The peaceful waters of a backyard pond represent an assortment of water-loving plants. Carefully selected from a variety of native and non-native rhizomes, annuals and perennials, the plants surrounding ponds are referred to as bog or marginal plants. Planted along the pond muddy borders or in shallow water, these semi-aquatic plants are usually hardy in U.S. Department of Agriculture plant hardiness zones 5 through 9, based on the range.
Layered groupings of rhizomes, rising from the shortest to the tallest, frame the perimeter of the pond. Plant the water-tolerant rhizomes, like laevigata iris (Iris laevigata) and pickerel weed (Pontedaria cordata), in flowerpots sunk into a few inches of water. In the moist ground surrounding the pond, plant Siberian iris (Iris sibirica), purple blue flag iris (Iris missouriensis) near the front and taller rhizomes like cannas (Canna ssp.) and clumping bamboos (Fargesia ssp.) In the background.
While most garden plants prefer a drier place, a few perennials enjoy the wet soil around a pond. The typical yellow monkeyflower (Mimulus guttatus), cardinal flower (Lobelia cardinalis) and Wilson’s ligularia (Ligularia wilsoniana) are one of the perennials recommended by the California Invasive Plant Council.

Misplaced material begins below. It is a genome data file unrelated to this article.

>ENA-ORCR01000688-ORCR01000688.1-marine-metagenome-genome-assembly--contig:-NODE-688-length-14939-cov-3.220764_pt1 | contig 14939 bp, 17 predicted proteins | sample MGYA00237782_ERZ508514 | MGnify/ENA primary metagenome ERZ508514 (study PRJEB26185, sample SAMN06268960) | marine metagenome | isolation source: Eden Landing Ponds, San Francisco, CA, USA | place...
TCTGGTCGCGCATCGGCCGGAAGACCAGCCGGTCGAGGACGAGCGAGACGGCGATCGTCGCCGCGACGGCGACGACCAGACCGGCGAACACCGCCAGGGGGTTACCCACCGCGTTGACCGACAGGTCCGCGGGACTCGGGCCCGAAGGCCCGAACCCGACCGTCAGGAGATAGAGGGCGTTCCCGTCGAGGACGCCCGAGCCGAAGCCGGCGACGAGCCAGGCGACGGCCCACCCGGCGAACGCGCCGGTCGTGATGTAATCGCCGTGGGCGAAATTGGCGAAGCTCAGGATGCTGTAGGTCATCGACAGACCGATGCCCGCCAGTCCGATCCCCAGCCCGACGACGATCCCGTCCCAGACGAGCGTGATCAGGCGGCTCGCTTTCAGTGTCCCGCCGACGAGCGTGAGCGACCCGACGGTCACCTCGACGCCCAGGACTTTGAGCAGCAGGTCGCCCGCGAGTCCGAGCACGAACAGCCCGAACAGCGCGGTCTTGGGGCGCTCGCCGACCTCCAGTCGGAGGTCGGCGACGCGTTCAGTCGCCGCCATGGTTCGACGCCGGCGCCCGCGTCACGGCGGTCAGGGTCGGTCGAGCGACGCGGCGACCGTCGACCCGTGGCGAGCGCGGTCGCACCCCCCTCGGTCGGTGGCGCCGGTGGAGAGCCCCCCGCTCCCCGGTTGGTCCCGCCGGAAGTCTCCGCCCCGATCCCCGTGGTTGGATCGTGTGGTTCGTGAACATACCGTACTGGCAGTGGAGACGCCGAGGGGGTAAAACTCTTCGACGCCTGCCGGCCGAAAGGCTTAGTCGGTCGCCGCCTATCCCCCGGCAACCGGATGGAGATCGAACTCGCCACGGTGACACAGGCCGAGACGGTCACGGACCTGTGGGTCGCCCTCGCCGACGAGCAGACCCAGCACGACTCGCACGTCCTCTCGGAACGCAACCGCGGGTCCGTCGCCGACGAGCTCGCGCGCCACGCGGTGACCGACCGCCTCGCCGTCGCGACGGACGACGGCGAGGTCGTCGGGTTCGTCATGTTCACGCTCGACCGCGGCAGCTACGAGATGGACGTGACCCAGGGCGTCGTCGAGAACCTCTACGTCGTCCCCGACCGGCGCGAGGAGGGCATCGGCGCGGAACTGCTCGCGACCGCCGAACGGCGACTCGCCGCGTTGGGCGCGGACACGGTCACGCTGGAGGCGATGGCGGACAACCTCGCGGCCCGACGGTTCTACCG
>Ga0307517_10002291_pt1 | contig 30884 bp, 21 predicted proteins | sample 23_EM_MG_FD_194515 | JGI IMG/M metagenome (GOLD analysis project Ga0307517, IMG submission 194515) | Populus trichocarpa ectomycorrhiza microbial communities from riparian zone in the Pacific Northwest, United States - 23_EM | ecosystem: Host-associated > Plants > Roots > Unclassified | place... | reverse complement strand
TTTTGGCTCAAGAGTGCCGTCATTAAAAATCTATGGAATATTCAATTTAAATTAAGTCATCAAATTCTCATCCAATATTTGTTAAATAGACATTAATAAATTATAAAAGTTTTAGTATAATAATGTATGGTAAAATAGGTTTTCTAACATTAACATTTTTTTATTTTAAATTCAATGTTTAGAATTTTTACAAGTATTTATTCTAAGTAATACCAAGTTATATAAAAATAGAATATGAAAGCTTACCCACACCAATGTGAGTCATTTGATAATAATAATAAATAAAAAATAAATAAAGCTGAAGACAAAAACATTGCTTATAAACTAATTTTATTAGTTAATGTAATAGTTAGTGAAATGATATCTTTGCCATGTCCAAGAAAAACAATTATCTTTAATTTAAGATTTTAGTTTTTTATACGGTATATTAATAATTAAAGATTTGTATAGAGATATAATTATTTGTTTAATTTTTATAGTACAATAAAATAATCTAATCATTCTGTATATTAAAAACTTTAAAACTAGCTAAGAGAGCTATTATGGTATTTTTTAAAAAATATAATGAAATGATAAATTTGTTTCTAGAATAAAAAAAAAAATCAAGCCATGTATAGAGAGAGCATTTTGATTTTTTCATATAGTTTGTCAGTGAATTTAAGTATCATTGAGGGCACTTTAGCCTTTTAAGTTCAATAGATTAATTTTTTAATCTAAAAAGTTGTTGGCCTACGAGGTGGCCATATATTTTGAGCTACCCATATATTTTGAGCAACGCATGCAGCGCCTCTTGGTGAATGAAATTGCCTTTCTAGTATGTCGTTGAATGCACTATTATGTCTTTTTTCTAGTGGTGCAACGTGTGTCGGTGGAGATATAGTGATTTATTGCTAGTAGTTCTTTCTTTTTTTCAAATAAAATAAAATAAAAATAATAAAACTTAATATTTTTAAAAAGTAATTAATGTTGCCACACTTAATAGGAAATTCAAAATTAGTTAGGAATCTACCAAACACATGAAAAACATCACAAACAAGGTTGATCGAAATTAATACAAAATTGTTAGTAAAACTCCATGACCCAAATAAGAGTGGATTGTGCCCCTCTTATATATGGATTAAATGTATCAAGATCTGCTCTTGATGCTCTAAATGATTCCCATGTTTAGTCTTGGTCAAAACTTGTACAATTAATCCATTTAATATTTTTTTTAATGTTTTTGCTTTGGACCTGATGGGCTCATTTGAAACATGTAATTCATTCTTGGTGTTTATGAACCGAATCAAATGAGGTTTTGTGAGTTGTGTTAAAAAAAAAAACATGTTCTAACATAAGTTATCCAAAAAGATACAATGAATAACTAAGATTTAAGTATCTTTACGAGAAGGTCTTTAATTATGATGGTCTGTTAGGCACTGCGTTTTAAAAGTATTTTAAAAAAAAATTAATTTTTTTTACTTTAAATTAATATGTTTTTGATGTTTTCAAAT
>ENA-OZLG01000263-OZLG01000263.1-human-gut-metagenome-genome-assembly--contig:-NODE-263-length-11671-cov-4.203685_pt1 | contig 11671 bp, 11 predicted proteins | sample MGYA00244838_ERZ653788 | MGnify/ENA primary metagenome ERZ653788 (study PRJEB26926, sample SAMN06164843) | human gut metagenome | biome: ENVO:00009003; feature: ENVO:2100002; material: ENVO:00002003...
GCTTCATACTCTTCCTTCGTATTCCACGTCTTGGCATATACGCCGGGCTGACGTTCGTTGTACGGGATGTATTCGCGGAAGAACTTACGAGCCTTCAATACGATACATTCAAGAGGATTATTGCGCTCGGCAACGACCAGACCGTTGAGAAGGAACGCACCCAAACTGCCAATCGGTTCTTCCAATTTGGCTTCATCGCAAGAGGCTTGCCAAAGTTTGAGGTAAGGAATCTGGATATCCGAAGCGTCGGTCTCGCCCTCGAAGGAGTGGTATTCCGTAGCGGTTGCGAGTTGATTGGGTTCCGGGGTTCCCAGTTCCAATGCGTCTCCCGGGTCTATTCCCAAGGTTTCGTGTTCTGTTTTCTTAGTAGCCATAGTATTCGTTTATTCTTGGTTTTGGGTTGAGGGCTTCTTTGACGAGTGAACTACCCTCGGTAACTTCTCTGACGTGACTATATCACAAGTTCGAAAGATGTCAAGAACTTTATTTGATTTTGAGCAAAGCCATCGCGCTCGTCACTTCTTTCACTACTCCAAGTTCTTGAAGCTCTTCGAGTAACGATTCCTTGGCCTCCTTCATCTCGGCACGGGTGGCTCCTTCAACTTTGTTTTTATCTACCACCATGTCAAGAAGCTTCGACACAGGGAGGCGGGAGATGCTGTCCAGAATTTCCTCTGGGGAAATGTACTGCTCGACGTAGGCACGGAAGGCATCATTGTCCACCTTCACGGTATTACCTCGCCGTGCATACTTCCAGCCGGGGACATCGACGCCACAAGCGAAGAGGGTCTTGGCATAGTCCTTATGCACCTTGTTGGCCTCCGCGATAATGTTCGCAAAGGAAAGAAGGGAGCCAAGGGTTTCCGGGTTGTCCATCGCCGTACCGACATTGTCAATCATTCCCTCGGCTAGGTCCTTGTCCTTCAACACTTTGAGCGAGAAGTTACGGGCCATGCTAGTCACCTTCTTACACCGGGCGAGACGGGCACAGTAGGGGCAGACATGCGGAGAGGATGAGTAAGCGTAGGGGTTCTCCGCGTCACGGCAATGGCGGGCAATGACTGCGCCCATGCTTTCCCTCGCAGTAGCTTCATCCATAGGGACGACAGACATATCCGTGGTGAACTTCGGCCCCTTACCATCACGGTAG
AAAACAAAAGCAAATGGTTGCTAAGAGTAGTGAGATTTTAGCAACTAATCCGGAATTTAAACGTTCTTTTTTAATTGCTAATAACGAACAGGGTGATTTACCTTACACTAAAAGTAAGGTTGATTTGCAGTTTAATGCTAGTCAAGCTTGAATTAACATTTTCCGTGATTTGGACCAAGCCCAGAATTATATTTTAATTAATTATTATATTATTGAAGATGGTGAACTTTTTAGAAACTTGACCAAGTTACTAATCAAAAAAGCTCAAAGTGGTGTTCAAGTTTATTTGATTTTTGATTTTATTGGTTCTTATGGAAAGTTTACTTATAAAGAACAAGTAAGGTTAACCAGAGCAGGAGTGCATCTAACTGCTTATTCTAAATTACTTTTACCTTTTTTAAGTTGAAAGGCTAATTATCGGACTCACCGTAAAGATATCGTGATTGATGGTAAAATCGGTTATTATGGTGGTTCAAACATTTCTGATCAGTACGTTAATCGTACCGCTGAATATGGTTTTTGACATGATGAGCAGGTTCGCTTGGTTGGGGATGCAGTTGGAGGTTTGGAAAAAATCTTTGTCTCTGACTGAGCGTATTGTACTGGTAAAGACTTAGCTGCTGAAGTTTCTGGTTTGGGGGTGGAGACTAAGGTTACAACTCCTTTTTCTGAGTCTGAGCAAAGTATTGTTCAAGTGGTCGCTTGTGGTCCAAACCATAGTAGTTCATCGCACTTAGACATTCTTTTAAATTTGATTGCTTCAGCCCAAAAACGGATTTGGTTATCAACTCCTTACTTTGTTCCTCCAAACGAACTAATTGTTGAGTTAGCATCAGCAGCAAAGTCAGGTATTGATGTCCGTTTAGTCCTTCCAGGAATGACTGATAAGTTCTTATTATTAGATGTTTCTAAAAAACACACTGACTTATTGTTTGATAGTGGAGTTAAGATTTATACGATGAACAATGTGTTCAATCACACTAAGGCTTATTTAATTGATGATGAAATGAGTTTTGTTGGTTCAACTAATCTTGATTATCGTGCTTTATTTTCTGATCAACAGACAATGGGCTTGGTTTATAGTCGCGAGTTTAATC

Reeds and Rushes
Reeds and rushes provide a natural look to your backyard pond. The grass-like cape thatching reed (Chondropetalum tectorum) supplies foliage and flowers in the background. Meanwhile, dwarf papyrus (Cyperus prolifer) evokes images of the ancient Nile without overwhelming a little pond. The native common rush (Juncus effusus) thrives in both shallow water and along the edges of pond.
To fill in bare spots, sprinkle indigenous wildflower seeds amid the perennials and rhizomes around the pond’s perimeter. While most annuals favor drier locations, California poppies (Eschscholzia californica), native clovers (Trifolium clover) and salt marsh sand spurry (Spergularia marina) prosper in many different growing conditions.
Avoid Invasive Plants
While a number of bog and aquatic plants have been sold in nurseries and on the internet, many aren’t suggested for use — even at a secluded backyard pond. The vigorous development of these plants take over whole waterways, crowding out native plants. The state of California has spent millions of dollars attempting to eradicate invasive plants like parrot’s feather (Myriophyllum aquaticum), periwinkle (Vinca ssp.) , purple loosestrife (Lythrum salicaria) and water hyacinth (Eichhornia crassipes).